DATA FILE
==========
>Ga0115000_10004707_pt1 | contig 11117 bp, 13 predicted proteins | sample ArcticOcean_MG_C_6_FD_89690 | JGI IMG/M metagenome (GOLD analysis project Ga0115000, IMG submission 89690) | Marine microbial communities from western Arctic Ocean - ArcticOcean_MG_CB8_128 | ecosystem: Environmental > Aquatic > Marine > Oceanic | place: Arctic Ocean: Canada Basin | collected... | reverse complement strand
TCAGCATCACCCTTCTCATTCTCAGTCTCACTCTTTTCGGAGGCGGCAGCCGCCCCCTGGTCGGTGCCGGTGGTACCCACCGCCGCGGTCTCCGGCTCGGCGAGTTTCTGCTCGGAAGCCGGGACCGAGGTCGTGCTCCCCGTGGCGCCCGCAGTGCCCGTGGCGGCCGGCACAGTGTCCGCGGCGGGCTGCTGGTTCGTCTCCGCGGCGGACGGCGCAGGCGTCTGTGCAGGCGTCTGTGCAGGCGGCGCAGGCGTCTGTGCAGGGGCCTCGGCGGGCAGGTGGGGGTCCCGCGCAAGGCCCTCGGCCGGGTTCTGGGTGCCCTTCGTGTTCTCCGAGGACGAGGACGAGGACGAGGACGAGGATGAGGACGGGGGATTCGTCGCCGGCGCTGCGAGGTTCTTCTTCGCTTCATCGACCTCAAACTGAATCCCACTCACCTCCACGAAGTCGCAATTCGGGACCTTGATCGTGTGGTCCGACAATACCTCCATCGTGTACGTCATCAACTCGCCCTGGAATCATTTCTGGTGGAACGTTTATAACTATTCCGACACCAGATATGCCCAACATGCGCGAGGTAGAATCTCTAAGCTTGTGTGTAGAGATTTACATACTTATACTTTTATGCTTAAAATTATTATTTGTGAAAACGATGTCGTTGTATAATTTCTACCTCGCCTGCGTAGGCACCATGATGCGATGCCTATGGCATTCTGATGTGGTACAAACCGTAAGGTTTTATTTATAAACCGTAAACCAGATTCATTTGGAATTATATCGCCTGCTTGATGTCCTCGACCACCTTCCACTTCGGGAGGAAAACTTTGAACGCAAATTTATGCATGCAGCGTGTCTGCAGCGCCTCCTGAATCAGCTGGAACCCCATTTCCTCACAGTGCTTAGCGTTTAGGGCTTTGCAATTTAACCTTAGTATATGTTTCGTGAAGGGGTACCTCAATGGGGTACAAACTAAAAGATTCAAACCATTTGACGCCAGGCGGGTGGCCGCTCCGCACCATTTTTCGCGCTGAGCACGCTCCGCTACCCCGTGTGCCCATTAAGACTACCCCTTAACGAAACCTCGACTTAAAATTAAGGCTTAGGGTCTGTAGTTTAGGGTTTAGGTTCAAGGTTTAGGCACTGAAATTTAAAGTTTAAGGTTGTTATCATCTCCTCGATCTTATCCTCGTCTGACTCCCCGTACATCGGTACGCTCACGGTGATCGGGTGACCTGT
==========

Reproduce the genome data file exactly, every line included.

>Ga0115000_10004707_pt1 | contig 11117 bp, 13 predicted proteins | sample ArcticOcean_MG_C_6_FD_89690 | JGI IMG/M metagenome (GOLD analysis project Ga0115000, IMG submission 89690) | Marine microbial communities from western Arctic Ocean - ArcticOcean_MG_CB8_128 | ecosystem: Environmental > Aquatic > Marine > Oceanic | place: Arctic Ocean: Canada Basin | collected... | reverse complement strand
TCAGCATCACCCTTCTCATTCTCAGTCTCACTCTTTTCGGAGGCGGCAGCCGCCCCCTGGTCGGTGCCGGTGGTACCCACCGCCGCGGTCTCCGGCTCGGCGAGTTTCTGCTCGGAAGCCGGGACCGAGGTCGTGCTCCCCGTGGCGCCCGCAGTGCCCGTGGCGGCCGGCACAGTGTCCGCGGCGGGCTGCTGGTTCGTCTCCGCGGCGGACGGCGCAGGCGTCTGTGCAGGCGTCTGTGCAGGCGGCGCAGGCGTCTGTGCAGGGGCCTCGGCGGGCAGGTGGGGGTCCCGCGCAAGGCCCTCGGCCGGGTTCTGGGTGCCCTTCGTGTTCTCCGAGGACGAGGACGAGGACGAGGACGAGGATGAGGACGGGGGATTCGTCGCCGGCGCTGCGAGGTTCTTCTTCGCTTCATCGACCTCAAACTGAATCCCACTCACCTCCACGAAGTCGCAATTCGGGACCTTGATCGTGTGGTCCGACAATACCTCCATCGTGTACGTCATCAACTCGCCCTGGAATCATTTCTGGTGGAACGTTTATAACTATTCCGACACCAGATATGCCCAACATGCGCGAGGTAGAATCTCTAAGCTTGTGTGTAGAGATTTACATACTTATACTTTTATGCTTAAAATTATTATTTGTGAAAACGATGTCGTTGTATAATTTCTACCTCGCCTGCGTAGGCACCATGATGCGATGCCTATGGCATTCTGATGTGGTACAAACCGTAAGGTTTTATTTATAAACCGTAAACCAGATTCATTTGGAATTATATCGCCTGCTTGATGTCCTCGACCACCTTCCACTTCGGGAGGAAAACTTTGAACGCAAATTTATGCATGCAGCGTGTCTGCAGCGCCTCCTGAATCAGCTGGAACCCCATTTCCTCACAGTGCTTAGCGTTTAGGGCTTTGCAATTTAACCTTAGTATATGTTTCGTGAAGGGGTACCTCAATGGGGTACAAACTAAAAGATTCAAACCATTTGACGCCAGGCGGGTGGCCGCTCCGCACCATTTTTCGCGCTGAGCACGCTCCGCTACCCCGTGTGCCCATTAAGACTACCCCTTAACGAAACCTCGACTTAAAATTAAGGCTTAGGGTCTGTAGTTTAGGGTTTAGGTTCAAGGTTTAGGCACTGAAATTTAAAGTTTAAGGTTGTTATCATCTCCTCGATCTTATCCTCGTCTGACTCCCCGTACATCGGTACGCTCACGGTGATCGGGTGACCTGT